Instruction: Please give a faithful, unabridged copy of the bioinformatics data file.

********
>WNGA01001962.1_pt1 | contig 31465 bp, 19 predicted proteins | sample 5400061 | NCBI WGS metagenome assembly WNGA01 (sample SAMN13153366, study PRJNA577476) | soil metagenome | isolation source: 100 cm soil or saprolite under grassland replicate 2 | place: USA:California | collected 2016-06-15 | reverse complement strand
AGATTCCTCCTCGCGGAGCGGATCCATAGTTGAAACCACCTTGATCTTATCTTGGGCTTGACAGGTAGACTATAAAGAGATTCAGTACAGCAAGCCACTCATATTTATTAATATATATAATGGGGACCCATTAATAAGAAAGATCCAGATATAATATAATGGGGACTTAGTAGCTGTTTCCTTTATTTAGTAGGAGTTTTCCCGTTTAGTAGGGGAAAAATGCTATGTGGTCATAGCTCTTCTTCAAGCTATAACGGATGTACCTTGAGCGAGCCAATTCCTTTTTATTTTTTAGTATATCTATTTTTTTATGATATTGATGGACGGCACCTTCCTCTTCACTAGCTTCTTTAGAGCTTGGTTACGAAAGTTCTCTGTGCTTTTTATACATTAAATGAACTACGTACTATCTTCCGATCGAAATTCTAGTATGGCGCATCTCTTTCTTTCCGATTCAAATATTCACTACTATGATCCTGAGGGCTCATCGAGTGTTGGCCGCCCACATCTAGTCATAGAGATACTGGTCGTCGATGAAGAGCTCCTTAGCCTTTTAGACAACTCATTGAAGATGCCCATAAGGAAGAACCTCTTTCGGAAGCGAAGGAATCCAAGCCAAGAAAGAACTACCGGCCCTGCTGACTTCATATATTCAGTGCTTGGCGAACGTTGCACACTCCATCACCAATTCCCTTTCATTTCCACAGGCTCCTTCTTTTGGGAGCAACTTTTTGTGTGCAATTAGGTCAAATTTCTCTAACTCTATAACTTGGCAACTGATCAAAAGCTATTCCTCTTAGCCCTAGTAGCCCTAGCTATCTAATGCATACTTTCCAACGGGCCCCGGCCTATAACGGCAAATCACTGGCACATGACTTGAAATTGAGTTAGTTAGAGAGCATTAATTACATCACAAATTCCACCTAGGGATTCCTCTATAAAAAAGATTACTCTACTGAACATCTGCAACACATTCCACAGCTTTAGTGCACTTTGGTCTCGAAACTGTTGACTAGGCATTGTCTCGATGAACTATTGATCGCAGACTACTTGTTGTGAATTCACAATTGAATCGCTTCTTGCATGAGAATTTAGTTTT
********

>WNGA01001962.1_pt1 | contig 31465 bp, 19 predicted proteins | sample 5400061 | NCBI WGS metagenome assembly WNGA01 (sample SAMN13153366, study PRJNA577476) | soil metagenome | isolation source: 100 cm soil or saprolite under grassland replicate 2 | place: USA:California | collected 2016-06-15 | reverse complement strand
AGATTCCTCCTCGCGGAGCGGATCCATAGTTGAAACCACCTTGATCTTATCTTGGGCTTGACAGGTAGACTATAAAGAGATTCAGTACAGCAAGCCACTCATATTTATTAATATATATAATGGGGACCCATTAATAAGAAAGATCCAGATATAATATAATGGGGACTTAGTAGCTGTTTCCTTTATTTAGTAGGAGTTTTCCCGTTTAGTAGGGGAAAAATGCTATGTGGTCATAGCTCTTCTTCAAGCTATAACGGATGTACCTTGAGCGAGCCAATTCCTTTTTATTTTTTAGTATATCTATTTTTTTATGATATTGATGGACGGCACCTTCCTCTTCACTAGCTTCTTTAGAGCTTGGTTACGAAAGTTCTCTGTGCTTTTTATACATTAAATGAACTACGTACTATCTTCCGATCGAAATTCTAGTATGGCGCATCTCTTTCTTTCCGATTCAAATATTCACTACTATGATCCTGAGGGCTCATCGAGTGTTGGCCGCCCACATCTAGTCATAGAGATACTGGTCGTCGATGAAGAGCTCCTTAGCCTTTTAGACAACTCATTGAAGATGCCCATAAGGAAGAACCTCTTTCGGAAGCGAAGGAATCCAAGCCAAGAAAGAACTACCGGCCCTGCTGACTTCATATATTCAGTGCTTGGCGAACGTTGCACACTCCATCACCAATTCCCTTTCATTTCCACAGGCTCCTTCTTTTGGGAGCAACTTTTTGTGTGCAATTAGGTCAAATTTCTCTAACTCTATAACTTGGCAACTGATCAAAAGCTATTCCTCTTAGCCCTAGTAGCCCTAGCTATCTAATGCATACTTTCCAACGGGCCCCGGCCTATAACGGCAAATCACTGGCACATGACTTGAAATTGAGTTAGTTAGAGAGCATTAATTACATCACAAATTCCACCTAGGGATTCCTCTATAAAAAAGATTACTCTACTGAACATCTGCAACACATTCCACAGCTTTAGTGCACTTTGGTCTCGAAACTGTTGACTAGGCATTGTCTCGATGAACTATTGATCGCAGACTACTTGTTGTGAATTCACAATTGAATCGCTTCTTGCATGAGAATTTAGTTTT